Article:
In 1899, Mubarak entered into a contract with Britain through Meade. In the agreement, Britain would pay one thousand pounds to Kuwait, offer protection to his heirs, and guarantee Kuwait’s security (Alghanim 76). In exchange, Britain would have held over Kuwait. Germany railway line with the Ottomans could not pass through Kuwait since Mubarak and England had already agreement dated in the year 1899. The bond between Kuwait and England put the British government at a bargaining point for the railway plans (Alghanim 78). The agreement also set Mubarak and Kuwait in a strong position regarding enriching themselves. For the railway line to pass through Kuwait, the Ottomans had to bargain with Kuwait. For example, the Porte tried to foster relations with Mubarak by offering him a position as Pasha and 1.5 tons of dates on annual basis. Officials back in London were not surprised about Ottoman proposals to base a quarantine official in Kuwait but Mubarak was worried by this development. Mubarak was in dire need of Ottoman allies to counter the hostility and growing influence of Vali and Basra. It is quite sure that he was informed by his friends on the quarantine proposal as the news arrived.
The British protection made Mubarak feel confident in interfering with the ongoing Arabian war. A battle had spark out in Kuwait and turkey was forcing Mubarak to surrender, he showed no intention of doing so because he had British protection (Alghanim 116). As a result, the Vari of Basra traveled to Kuwait to persuade Mubarak to accept small military assistance from the Ottomans to which he declined. The move increased Britain’s confidence in Kuwait, and thus Mubarak asked for diplomatic conquest which would enable Kuwait to receive maximum protection from England. The negotiations remained pending since Britain did not want ruin relationships with the other state. However, England feared that Kuwait would change their allegiance if a suitable offer were put in place by Germany. Britain thus increased their presence on Kuwait despite not formalizing it.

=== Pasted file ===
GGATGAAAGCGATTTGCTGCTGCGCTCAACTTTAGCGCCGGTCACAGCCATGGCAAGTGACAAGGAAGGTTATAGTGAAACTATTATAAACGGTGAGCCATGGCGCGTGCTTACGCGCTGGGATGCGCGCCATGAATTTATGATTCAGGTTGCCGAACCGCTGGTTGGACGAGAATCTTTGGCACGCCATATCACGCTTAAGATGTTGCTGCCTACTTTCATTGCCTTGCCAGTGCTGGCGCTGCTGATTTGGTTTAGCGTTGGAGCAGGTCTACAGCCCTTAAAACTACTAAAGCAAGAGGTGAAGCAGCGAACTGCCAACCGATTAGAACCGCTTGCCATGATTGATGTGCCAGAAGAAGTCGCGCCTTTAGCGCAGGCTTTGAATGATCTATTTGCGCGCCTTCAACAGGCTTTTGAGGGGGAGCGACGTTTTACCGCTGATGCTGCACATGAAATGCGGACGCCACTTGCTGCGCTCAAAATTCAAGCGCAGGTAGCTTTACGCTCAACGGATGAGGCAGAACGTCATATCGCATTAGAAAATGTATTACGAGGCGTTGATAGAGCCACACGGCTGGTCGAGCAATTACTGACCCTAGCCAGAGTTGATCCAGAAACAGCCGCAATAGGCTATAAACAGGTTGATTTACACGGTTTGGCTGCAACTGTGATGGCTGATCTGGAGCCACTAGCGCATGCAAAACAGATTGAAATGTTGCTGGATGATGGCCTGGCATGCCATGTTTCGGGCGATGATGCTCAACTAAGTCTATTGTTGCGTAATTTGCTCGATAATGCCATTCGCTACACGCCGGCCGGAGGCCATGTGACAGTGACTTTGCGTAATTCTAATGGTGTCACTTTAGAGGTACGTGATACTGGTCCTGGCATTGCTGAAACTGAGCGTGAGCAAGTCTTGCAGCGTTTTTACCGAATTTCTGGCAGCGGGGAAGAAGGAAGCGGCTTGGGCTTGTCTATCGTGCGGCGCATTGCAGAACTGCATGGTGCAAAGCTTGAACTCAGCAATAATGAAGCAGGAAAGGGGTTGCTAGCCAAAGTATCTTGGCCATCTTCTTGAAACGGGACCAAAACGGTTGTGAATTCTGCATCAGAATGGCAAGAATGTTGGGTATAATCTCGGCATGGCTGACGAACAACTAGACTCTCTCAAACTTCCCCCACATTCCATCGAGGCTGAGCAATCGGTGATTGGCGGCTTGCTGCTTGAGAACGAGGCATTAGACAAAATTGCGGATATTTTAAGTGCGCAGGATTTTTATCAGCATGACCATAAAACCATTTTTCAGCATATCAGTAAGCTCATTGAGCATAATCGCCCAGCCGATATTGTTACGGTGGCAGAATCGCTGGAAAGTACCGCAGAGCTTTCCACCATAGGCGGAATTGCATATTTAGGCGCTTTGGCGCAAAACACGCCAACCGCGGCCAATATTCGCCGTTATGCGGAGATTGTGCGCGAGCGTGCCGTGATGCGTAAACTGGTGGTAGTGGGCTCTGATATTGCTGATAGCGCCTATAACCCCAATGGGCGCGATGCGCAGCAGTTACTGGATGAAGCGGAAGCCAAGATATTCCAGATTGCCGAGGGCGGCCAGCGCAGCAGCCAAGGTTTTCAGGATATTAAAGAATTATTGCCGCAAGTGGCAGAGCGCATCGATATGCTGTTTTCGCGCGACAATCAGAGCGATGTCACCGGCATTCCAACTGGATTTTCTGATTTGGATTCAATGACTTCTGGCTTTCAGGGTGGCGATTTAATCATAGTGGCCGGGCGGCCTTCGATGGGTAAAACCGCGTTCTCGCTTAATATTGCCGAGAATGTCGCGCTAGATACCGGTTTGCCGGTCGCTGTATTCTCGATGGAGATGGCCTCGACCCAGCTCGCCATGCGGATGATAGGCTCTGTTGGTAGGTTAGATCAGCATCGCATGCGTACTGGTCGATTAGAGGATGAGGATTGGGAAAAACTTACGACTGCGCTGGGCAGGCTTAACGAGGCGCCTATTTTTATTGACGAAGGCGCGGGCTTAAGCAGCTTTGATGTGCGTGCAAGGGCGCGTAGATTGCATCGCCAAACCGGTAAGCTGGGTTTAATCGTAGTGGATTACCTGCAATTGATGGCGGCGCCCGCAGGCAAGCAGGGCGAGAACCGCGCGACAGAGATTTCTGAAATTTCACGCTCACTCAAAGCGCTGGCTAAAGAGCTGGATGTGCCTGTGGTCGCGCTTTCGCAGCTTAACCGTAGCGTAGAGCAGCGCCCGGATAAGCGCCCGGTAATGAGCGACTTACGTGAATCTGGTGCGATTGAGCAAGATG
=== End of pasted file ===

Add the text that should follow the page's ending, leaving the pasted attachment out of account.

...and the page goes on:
By 1905, Kuwait had managed to stay firm in the British sphere of influence. The British on their part maintained the status quo through infrastructure development. Mubarak allowed the British government to construct a post office in Kuwait and considered dropping the Turkish flag to distance from the Ottomans (Alghanim 150). Having had their strong influence in the Ottomans’ territory, Britain started to reconsider the train project. Mubarak sold the rights for building of the railway to Britain instead of Germany in exchange for 4000 pounds annually and recognition of Kuwait as a sovereign state. By 1914, Britain had expelled all the Ottomans from Kuwait, and declared Kuwait as an independent state with its flag (Alghanim 191). The attitude of Mubarak mixed with both courage and wits attributed to Kuwait gaining its sovereignty. It is surprising that there are no Kuwait sources covering the time when Shaikah Mubarak decided to approach the British, but he and Sabah family provided indications for their perception whch exist in the British files of the period. The first indication of the Kuwaiti view of affair is depicted through a memorandum written by legal adviser to the British Embassy. 
Works Cited
Alghanim, Salwa. The Reign of Mubarak-Al-Sabah: Shaikh of Kuwait 1896-1915. IB Tauris, 1998